I take a single step towards the red pavement, pressing my mouth as the smell grows stronger. Then, I stop myself. I look at Maria, moving slowly against the ground, sighing as she eats. I can wait till she’s done. I can watch all that blood spilling onto the pavement, watch that body twitching under hers like it’s still fighting, watch those sightless, cloudy marbles of the man’s eyes, for as long as she needs me to. She asked me to come with her, so I’m going to wait, and I’m going to come again whenever she wants me to. I don’t care who she kills. I just want her to feel better when she comes back, even if it only lasts a day.



As we walk home, I desperately hope I’m only calm because I’m blocking out what I saw, but it doesn’t seem that way. It seems as though everything’s crystal-clear in my head, and I just don’t care. Walking with Maria is awkward—as soon as I drape my arm over her shoulders, she seizes the other and wraps herself up in it, pushing herself as close to me as she can. I don’t want to think about why she’s so high. I want to pretend she’s normal for a second, and I’m normal too, and she just overdid it a bit on a night out. I’m doing my job as whatever it is I am to her—her boyfriend? Maybe—and helping her get home safely. I love her. I feel even closer to her when she’s giggly and loose and clumsy like this—when she needs me. I can’t help it.

My mind’s a mess as we muddle the keys in the lock and stumble into the hallway as one bulky body. I think she’s nearly sober again, but she’s still laughing. At something I said two minutes ago. I love her laugh. I should be thinking about the hideous noises she made under that lantern, and the ones that poor man made too, but I’m… not. I’m horrified, I guess. Shock, guilt, fear, regret, blah blah blah blah. It’s all in my head, but only because it needs to be.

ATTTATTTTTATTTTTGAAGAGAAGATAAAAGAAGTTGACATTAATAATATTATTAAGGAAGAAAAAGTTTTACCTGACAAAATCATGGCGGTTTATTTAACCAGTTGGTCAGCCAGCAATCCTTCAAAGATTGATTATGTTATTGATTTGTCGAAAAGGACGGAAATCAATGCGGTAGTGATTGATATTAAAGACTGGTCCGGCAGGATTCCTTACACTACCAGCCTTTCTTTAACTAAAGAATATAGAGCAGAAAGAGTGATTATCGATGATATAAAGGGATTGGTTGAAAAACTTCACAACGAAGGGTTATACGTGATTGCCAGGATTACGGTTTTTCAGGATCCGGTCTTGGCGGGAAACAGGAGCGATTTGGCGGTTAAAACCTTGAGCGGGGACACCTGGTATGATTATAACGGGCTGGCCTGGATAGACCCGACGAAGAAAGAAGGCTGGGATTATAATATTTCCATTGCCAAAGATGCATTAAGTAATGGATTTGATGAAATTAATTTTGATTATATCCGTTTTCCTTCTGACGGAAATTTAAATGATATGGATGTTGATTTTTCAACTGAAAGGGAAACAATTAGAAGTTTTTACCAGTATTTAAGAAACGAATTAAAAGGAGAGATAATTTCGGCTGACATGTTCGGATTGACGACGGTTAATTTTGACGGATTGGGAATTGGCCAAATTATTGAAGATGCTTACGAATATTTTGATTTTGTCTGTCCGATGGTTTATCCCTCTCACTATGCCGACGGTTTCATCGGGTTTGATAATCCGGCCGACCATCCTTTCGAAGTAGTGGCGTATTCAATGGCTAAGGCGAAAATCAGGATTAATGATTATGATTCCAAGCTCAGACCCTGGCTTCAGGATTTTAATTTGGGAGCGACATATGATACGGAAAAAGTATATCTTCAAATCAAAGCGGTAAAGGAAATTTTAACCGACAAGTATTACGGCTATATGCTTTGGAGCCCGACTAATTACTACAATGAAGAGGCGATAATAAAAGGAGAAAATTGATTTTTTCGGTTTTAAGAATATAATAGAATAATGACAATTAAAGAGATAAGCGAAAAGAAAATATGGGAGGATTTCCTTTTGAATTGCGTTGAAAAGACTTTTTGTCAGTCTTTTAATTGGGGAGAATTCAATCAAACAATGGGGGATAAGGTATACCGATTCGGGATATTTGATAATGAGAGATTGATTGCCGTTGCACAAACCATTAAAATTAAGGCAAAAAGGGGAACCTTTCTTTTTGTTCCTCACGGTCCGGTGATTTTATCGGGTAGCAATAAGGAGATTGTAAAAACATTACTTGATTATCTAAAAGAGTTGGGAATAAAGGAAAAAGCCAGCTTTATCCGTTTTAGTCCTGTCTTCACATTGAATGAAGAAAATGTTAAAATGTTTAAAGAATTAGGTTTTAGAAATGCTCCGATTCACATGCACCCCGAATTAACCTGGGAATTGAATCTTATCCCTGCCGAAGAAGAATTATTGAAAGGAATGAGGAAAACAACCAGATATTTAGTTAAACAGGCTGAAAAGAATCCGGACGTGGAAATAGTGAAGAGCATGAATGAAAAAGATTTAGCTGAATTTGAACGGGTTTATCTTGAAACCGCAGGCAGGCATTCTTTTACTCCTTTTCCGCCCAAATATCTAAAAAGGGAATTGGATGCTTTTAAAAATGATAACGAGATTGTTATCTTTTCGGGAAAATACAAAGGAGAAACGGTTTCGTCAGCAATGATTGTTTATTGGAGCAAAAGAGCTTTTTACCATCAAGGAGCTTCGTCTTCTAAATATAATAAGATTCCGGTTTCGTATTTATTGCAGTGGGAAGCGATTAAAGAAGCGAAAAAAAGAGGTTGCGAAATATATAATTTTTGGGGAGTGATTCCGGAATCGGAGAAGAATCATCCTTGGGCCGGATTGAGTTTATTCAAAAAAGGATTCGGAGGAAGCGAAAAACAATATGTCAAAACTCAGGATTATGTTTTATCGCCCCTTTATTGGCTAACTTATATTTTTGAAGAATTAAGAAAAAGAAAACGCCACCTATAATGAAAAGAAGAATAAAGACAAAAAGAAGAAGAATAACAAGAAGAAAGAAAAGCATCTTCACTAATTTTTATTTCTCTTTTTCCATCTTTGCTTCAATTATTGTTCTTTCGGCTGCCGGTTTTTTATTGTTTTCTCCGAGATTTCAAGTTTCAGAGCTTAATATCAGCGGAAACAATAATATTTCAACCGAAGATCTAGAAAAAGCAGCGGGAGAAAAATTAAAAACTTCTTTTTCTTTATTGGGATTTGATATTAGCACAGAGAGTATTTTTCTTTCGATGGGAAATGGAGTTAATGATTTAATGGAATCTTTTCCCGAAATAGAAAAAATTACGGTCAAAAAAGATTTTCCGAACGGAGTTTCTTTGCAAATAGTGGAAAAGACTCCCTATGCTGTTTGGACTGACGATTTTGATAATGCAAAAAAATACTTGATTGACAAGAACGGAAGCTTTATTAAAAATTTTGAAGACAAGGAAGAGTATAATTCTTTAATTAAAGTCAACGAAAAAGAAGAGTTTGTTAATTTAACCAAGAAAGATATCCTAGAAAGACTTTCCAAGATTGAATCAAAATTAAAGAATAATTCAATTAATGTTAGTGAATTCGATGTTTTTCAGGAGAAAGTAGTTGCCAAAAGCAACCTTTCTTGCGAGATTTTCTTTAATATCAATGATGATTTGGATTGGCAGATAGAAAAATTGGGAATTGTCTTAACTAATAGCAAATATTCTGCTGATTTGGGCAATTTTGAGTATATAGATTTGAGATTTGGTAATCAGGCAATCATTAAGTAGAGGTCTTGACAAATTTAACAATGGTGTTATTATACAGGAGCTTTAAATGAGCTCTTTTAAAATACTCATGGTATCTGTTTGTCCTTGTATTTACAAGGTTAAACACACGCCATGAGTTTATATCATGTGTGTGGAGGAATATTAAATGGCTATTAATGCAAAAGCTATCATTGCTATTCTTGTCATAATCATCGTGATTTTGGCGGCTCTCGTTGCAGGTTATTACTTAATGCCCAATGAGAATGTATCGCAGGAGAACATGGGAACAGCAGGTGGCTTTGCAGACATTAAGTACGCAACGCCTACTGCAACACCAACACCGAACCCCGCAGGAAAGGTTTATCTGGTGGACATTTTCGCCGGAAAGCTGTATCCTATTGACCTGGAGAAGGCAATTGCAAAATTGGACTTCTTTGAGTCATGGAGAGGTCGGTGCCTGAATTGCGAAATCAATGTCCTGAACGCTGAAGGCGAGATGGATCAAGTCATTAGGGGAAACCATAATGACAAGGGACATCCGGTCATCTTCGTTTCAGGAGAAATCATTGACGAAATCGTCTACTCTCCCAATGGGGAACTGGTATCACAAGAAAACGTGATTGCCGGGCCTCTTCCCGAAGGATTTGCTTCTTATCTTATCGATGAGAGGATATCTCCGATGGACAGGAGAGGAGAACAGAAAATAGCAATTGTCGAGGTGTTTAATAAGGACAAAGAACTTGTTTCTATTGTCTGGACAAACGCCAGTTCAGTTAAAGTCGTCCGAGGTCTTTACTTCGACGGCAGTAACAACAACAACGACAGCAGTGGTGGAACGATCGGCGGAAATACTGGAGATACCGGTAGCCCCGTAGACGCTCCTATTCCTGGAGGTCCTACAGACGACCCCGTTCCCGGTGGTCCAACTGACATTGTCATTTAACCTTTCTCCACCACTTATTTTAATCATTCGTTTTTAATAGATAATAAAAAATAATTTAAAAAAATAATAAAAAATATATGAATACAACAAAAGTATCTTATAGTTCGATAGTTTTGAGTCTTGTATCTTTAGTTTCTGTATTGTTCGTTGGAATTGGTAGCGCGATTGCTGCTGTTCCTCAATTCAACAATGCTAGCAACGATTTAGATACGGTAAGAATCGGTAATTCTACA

“I’m going up to my room,” I say, letting go of her the moment we’ve walked into the living-room. I assume she’ll head straight for the shower, but she doesn’t.

“Okay, see you up there,” she says.

I stop on the stairs and turn to look back at her. We’ve been spending our nights in the same bed for the last two weeks. Even if we’re only lying down on the covers with our arms around each other, even if we don’t sleep at all, we’re always together. I shouldn’t want her anywhere near me right now, but I do. From the way she’s standing there in the middle of the carpet in her card-stiff clothes and her blood-charred hair, I can tell she’s sober, but trying to cling to the high. On the way home, I found myself wishing we were both off our heads on it. I’m always the one with the burden. I wouldn’t be feeling so utterly sick right now if I could let go, just once.

She smiles at me, so I smile back.

“I guess I should say I’m sorry,” she says. She means it, but it’s not what I want to hear.

I sigh. “No.”

“Oh, okay.”

I walk up the stairs and wait for the sound of the bathroom door slamming, but it never comes. I lie down on my bed, propping my head up on my pillows, my hands folded over my stomach. My thoughts start to weigh far too heavy on me—oh God oh God oh God, the way that man’s eyes bulged as he wandered forwards on elastic legs, the way Maria swooped down on him, crushed him into the pavement like a bug, the way the blood flowed, at once liquid and solid and gas—and prevent me from relaxing. I don’t want to be alone in this room another second. I hope she comes up soon.

A few minutes later, I open my eyes, noticing a strange buzzing sound coming from downstairs. It could be the radio in the kitchen, or the wind outside, but it doesn’t sound quite like either. Cautiously, I peel myself away from my duvet and go downstairs, turning across the hallway into the living-room as the buzzing gets louder and starts to waver up and down. Maria’s lying down on the carpet. She’s washed the blood from her face, but she’s still wearing her sodden clothes. Her arms are thrown out around her head and her rusted blonde hair’s spread in a halo. She’s singing loudly at the ceiling.

I have to force myself to swallow a smile.

What has she done to me?